Sudan: the pre-revolutionary development of Resistance Committees.

Resistance Committees have proven central to the anti-coup protests organised across Sudan since 25 October. Indeed, as Raga Makawi has explained, ‘even the Sudanese Professionals Association [the leading political force through the 2018-2019 protests] has taken a back seat and seems to have reduced its role to backing up the resistance’s positions’. If the Committees’ political leadership against the continuity regime is new, neighbourhood-level organisation is a long-established feature of Sudanese politics: see the activities of the Sudanese Women’s Union in the early 1960s, for example. [1] However, outside the country itself there is perhaps the assumption that the Committees’ appearance is both recent and ‘spontaneous’. Contrary to such an assumption, below is an argument for the necessity of the Resistance Committees made in November 2017, a full 13 months before the start of the movement that forced the exit of Omar al-Bashir, to which the Committees were so important. It was published by al-Maydan, the Sudanese Community Party-affiliated paper. 

Note that the plural of peoples (الشعوب) is employed throughout the original text.


The Resistance Committees are one of the means through which the genius of the people – their revolutionary political power – is expressed. The Committees are a vital tool for the overthrowing of dictatorial, totalitarian regimes, the need for which grows more each day. When the people, alone, face either a military or a civilian dictatorial regime, it is through the Resistance Committees that they will wage their struggle and achieve their goals. 

Established by the people, the Resistance Committees are where daily issues are discussed, and where the masses defend their interests, aims, and aspirations: they are the baseline organisation for learning political and democratic practices. It is for this reason that Resistance Committees must be raised in every neighbourhood, village, city, university, school, et cetera: without such a Committee, the people will be unable to unify around any decision they might take. Any uprising against the dictatorial regime, weighing as heavily as it does on the people, will begin with discussions at the Committee level; it is there that decisions over the overthrow of the dictatorship will be taken and unity generated.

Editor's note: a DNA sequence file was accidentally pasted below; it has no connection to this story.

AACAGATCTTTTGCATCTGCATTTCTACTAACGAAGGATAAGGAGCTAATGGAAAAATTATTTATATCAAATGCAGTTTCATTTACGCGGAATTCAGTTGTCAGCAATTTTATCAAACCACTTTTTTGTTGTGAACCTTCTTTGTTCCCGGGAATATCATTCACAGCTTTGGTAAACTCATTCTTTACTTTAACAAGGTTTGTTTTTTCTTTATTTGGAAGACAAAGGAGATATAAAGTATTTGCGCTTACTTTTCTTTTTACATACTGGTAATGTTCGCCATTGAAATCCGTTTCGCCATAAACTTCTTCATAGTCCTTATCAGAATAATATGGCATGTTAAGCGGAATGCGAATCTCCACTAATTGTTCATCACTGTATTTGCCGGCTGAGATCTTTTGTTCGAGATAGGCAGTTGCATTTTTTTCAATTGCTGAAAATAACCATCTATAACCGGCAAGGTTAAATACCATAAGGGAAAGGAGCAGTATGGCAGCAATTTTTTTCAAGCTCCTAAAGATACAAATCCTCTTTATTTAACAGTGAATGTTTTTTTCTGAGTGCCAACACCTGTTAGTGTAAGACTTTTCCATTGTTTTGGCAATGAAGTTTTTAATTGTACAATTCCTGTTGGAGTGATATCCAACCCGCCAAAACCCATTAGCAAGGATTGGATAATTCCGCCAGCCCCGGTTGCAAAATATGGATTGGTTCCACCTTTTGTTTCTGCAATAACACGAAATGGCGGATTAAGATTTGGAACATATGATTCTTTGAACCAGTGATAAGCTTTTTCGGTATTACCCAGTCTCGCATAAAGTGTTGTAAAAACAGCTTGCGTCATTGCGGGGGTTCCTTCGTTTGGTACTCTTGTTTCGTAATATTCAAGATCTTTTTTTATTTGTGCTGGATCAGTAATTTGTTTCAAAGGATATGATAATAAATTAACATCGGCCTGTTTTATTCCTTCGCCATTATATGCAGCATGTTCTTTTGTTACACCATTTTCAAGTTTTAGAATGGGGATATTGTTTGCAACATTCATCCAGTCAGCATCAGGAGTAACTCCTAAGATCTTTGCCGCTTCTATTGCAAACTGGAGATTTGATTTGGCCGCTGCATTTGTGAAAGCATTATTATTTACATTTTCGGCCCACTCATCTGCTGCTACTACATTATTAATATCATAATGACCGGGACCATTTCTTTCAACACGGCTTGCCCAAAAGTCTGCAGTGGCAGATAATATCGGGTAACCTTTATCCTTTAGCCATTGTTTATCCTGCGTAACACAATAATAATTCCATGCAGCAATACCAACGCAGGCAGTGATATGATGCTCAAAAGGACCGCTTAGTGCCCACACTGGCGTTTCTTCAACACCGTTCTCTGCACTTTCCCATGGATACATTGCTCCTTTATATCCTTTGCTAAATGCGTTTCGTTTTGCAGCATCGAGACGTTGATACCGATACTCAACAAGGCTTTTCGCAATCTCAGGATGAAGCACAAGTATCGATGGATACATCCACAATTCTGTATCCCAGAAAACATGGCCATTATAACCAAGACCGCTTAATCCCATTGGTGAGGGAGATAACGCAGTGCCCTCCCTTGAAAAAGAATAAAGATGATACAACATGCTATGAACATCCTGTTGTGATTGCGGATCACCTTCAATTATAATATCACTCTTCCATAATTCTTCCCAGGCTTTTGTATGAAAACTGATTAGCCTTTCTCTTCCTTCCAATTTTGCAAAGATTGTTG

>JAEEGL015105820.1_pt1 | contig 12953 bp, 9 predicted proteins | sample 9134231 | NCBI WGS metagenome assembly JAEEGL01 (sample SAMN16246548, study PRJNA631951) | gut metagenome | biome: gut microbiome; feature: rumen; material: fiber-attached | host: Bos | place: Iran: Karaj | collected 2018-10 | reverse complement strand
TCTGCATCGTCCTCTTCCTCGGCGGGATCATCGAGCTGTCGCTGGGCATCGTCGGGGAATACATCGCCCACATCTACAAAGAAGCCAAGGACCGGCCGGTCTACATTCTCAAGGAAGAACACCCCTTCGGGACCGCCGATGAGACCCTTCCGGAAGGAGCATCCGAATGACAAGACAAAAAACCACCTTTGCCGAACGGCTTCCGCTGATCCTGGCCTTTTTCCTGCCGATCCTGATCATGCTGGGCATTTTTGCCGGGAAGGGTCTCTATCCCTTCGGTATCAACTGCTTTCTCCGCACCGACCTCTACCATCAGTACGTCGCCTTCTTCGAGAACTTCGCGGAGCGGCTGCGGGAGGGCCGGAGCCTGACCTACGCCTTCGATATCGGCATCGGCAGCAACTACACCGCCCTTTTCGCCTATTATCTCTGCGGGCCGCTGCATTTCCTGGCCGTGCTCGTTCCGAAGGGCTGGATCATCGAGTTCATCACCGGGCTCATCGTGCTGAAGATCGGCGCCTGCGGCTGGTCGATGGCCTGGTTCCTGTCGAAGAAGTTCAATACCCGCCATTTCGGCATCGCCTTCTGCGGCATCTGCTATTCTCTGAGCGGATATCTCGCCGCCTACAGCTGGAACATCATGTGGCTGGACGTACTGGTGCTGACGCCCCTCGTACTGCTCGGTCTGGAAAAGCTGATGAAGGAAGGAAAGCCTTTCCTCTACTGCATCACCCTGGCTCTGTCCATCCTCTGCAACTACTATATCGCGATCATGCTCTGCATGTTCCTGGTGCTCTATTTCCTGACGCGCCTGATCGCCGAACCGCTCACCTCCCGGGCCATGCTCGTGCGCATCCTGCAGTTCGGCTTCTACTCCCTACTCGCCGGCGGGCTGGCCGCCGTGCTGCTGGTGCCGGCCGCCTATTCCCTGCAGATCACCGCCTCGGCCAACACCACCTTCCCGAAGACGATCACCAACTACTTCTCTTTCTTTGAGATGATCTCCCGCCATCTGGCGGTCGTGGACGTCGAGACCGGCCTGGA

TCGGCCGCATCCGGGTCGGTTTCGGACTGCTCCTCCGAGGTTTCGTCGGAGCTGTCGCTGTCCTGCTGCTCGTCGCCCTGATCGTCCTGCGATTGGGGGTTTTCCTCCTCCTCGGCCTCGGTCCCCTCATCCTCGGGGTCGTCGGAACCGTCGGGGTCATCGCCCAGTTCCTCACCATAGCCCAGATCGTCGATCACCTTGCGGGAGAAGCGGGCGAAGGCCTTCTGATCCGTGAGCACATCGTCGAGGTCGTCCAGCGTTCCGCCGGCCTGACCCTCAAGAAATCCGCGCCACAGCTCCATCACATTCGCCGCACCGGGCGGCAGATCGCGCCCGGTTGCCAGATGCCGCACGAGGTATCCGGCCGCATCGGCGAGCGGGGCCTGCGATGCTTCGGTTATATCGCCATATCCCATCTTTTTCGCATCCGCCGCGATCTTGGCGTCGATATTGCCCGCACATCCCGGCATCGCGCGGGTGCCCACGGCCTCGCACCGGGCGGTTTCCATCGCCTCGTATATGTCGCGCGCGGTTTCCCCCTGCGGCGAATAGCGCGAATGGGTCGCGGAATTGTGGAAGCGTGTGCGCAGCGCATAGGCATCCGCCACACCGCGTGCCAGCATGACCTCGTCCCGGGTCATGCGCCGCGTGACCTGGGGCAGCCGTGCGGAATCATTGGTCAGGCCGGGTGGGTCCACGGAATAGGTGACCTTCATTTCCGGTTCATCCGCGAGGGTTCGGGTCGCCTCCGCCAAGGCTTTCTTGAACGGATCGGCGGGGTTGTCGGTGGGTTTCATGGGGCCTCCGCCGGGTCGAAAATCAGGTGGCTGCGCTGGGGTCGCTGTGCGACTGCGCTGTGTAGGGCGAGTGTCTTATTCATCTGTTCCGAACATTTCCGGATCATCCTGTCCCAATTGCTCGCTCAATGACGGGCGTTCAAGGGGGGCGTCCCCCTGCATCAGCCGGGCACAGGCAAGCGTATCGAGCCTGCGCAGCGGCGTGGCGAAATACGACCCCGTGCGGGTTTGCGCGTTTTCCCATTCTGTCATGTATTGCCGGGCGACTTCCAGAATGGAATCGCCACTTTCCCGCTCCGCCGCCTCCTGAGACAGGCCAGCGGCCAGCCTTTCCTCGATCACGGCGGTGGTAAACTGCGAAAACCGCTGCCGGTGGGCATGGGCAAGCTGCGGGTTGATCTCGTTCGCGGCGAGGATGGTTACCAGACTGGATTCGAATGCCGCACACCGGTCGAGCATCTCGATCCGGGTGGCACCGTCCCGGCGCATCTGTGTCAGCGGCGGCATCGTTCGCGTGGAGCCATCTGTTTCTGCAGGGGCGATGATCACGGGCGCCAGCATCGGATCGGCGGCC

Sudan 06-19 #4‘, Abushariaa Ahmed, 2019

As to the Committees’ composition and activities in the current Sudanese context: they must be central to the debates and daily concerns of the masses, with practical steps taken to establish such Committees (or revitalize already-existing ones) in order to grapple with and fight for the fundamental issues, concerns, and aspirations of the masses – and to pressure the regime to respond to those demands. The Committees are the parliaments of the people, expressing their worries, desires, aspirations, and hopes. And, just as the Resistance Committees are the responsibility of the political parties, professional confederations, and movements, so are they the responsibility of the people as a whole: a responsibility and a duty on all citizens whose interests conflict with those of the regime is to initiate a Committee wherever they find themselves

The immediate task is to constitute Resistance Committees, and with them foster spaces of political activism, pursue everyday struggles, escalate resistance, and work towards the people’s aim of restoring democracy and defeating dictatorship. The following might go without saying: the Committees are the backbone of that larger battle, just as they are of the daily struggle. Indeed, the opposition’s daily political claims will not be grounded in reality except via the Committees.

[1] Ali Ibrahim, Abdullahi (2010) ‘The House That Matriarchy Built: The Sudanese Women’s Union‘. South Atlantic Quarterly. 109 (1): 53-74.

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